The Falkland Islands government said in a release that if the families of the 18 newly identified Argentine soldiers might wish to visit the Falklands in March, we would support this, as part of the humanitarian obligations, in much the same way the Islands facilitated the DNA process.
The release states that ”Further to previous DNA work carried out by the International Committee of the Red Cross (ICRC) in the Falkland Islands in 2017, a further 18 previously unknown Argentine soldiers have been identified. This brings the total number of identified soldiers to 106 since efforts began”.
Speaking of these latest developments, MLA Barry Elsby, Chair of the Legislative Assembly said: “The Falkland Islands Government has been working with the ICRC and others since 2015 to identify the unknown Argentine soldiers buried here. During that time we have continued to ensure that we meet our commitment to the Geneva Convention which requires that persons lost in combat are identified where possible.
“We recognize that, following these recent developments, the families of the 18 newly identified solders might wish to visit the Falkland Islands to pay their respects and see their relative’s grave with a new headstone with their name on it. Should they wish to visit in early March then we would support this and consider it part of upholding our humanitarian obligations, in much the same way as when we facilitated the DNA process.”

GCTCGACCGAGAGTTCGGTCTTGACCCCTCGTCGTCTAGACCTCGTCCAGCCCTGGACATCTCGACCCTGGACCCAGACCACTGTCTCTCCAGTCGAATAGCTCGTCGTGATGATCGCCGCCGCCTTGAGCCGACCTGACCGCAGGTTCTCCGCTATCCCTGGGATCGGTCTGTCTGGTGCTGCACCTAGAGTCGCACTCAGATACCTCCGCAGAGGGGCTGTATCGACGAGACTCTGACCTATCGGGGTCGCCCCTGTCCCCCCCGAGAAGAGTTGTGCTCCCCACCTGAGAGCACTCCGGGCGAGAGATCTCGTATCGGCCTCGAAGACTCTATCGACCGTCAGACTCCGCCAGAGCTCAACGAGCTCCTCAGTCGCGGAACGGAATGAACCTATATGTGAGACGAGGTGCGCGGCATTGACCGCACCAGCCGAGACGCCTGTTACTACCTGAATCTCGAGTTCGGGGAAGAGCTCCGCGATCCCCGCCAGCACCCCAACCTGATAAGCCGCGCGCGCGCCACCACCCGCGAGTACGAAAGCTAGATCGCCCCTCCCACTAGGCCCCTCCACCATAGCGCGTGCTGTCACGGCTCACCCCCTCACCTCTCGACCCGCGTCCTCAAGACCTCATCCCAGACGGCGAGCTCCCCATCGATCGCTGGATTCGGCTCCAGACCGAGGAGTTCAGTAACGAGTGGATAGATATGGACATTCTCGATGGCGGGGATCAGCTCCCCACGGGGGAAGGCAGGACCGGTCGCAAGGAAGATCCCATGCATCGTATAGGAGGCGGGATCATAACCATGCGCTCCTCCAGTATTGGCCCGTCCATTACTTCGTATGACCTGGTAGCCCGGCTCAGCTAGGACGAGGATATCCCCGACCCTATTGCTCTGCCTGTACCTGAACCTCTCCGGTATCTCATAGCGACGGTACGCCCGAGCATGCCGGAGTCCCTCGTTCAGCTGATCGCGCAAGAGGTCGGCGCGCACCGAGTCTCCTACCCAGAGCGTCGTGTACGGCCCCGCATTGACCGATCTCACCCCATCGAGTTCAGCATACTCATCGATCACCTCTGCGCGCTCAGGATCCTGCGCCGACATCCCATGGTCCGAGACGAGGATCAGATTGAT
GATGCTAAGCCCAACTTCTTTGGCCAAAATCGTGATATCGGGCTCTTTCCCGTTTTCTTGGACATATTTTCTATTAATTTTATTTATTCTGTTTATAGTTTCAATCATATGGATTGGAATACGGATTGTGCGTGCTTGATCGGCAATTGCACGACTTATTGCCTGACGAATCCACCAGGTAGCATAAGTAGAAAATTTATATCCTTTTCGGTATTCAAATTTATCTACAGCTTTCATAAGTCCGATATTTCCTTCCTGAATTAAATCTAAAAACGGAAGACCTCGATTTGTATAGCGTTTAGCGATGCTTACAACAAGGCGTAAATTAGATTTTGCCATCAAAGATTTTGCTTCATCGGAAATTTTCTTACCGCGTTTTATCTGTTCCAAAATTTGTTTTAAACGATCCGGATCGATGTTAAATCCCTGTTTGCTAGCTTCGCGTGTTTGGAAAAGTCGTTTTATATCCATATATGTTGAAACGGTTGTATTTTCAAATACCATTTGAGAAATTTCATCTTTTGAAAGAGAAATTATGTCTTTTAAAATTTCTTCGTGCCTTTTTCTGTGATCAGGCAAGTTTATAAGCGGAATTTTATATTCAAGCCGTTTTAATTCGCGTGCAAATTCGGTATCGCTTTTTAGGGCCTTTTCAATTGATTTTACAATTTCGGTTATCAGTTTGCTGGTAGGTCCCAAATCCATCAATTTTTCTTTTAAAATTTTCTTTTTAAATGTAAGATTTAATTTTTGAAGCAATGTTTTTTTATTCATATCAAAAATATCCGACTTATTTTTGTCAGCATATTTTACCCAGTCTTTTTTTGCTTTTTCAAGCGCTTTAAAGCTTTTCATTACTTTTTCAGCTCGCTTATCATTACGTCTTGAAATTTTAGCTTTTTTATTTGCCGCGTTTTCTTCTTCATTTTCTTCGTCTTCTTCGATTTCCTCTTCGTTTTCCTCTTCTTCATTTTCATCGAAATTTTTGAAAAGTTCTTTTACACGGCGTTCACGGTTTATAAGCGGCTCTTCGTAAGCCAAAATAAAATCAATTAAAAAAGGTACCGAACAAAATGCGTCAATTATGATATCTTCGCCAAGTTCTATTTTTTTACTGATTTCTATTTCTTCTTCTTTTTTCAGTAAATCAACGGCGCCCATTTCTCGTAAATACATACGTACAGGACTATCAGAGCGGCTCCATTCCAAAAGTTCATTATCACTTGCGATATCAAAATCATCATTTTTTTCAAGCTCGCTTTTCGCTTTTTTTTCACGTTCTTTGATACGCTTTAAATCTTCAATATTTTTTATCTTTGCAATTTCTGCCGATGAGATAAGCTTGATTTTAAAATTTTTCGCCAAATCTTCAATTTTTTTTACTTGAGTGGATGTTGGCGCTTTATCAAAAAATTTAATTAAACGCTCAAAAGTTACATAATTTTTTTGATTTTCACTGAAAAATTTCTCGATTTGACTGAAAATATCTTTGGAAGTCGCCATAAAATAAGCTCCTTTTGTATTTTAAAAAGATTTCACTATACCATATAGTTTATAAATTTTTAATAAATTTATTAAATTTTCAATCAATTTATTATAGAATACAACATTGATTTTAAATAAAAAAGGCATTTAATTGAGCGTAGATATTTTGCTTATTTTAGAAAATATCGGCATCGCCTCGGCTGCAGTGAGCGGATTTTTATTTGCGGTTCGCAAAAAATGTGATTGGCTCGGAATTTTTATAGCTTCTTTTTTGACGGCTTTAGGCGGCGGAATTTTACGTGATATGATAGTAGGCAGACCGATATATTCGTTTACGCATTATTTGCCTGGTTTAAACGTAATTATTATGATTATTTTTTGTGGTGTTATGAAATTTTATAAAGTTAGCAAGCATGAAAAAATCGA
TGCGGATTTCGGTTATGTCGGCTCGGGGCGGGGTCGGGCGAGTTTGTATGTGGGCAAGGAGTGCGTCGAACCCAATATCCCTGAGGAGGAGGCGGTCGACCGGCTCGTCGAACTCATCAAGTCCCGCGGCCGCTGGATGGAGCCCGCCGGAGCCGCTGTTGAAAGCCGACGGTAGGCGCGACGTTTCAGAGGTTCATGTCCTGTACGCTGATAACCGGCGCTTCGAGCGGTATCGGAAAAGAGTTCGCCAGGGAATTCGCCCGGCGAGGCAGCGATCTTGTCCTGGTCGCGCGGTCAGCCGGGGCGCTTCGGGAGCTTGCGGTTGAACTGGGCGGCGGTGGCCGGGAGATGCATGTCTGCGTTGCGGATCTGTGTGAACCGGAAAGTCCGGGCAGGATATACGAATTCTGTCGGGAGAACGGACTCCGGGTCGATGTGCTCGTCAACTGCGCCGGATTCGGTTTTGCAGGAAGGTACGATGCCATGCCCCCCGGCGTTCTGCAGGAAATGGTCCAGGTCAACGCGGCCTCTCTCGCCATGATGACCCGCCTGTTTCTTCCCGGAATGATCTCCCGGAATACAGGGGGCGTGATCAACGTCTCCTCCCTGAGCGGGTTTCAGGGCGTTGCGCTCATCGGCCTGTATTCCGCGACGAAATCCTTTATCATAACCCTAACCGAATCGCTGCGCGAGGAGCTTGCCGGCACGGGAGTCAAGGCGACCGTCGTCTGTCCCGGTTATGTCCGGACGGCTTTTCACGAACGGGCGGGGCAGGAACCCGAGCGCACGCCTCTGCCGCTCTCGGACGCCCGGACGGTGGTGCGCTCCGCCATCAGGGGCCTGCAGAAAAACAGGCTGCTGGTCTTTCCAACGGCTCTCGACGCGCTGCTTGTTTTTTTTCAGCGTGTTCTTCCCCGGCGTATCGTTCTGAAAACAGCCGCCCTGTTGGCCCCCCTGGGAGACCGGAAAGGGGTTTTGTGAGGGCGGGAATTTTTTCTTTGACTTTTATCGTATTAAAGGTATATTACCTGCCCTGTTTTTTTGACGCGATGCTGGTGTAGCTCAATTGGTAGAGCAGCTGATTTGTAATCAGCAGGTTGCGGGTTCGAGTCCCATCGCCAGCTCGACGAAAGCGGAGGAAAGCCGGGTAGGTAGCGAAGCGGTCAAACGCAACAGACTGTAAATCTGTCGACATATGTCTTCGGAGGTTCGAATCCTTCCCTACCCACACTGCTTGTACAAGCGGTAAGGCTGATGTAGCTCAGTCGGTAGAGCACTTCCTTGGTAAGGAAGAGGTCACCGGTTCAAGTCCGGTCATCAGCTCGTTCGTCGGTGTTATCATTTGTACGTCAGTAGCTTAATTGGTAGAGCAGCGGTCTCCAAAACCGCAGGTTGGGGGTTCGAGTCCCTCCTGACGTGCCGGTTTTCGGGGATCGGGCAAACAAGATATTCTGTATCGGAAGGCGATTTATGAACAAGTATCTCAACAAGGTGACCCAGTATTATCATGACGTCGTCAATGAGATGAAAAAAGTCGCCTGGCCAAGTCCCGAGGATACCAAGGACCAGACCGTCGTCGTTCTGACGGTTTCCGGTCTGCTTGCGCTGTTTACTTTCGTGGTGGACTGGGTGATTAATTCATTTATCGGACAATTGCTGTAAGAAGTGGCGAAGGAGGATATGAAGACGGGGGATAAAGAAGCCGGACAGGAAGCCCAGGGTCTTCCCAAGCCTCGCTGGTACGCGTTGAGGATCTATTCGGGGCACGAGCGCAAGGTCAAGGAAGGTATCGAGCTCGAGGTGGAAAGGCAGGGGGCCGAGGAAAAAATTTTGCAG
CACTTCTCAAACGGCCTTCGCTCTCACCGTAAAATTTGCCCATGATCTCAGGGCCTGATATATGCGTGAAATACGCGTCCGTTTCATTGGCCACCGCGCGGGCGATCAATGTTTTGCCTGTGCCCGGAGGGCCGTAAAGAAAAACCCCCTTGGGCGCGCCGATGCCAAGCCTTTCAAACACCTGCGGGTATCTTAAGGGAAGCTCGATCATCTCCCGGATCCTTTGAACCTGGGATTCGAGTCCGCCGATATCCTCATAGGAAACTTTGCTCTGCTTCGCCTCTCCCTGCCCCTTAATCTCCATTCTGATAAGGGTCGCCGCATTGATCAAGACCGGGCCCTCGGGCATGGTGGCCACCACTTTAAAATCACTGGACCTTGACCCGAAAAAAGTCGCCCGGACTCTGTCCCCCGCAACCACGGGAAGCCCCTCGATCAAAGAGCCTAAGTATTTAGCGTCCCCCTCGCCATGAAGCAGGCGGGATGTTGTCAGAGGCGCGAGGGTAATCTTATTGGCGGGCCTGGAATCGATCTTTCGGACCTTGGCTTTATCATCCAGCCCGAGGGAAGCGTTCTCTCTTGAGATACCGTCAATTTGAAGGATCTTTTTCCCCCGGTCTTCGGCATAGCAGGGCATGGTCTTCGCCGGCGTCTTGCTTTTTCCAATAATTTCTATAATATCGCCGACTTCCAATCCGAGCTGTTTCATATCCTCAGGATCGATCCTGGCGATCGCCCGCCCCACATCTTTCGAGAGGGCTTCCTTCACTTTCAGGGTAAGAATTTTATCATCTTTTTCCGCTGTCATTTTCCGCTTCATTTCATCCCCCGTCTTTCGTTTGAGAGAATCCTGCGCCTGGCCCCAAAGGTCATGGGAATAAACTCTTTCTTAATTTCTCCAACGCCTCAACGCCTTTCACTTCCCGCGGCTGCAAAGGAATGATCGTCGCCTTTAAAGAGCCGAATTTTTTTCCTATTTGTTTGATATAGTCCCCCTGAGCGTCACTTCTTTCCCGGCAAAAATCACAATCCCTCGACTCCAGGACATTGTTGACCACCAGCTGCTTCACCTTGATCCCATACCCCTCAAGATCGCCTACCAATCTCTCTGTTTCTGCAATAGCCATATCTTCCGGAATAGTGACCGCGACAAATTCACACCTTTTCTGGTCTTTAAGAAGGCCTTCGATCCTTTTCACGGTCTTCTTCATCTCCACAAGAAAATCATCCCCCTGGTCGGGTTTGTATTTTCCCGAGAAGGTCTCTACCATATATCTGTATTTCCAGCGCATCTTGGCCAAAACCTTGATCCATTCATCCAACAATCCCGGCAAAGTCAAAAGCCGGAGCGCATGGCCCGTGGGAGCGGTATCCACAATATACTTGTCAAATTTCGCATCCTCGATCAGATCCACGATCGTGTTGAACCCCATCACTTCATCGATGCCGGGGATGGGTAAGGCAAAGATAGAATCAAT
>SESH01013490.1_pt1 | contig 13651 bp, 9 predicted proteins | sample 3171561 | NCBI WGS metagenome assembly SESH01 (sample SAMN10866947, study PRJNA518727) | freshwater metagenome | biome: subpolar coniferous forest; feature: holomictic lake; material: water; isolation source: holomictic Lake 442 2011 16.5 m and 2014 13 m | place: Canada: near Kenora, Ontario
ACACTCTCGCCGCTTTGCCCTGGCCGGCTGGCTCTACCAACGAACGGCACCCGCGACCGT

In March 2018, the Falkland Islands Government facilitated a visit by the families of 88 previously identified soldiers. This was a solemn yet successful occasion which balanced the need of the families to show their respects and take part in ceremonies of remembrance, as well as accepting the sensitivities of the local community. Any future visit would be managed using the same approach.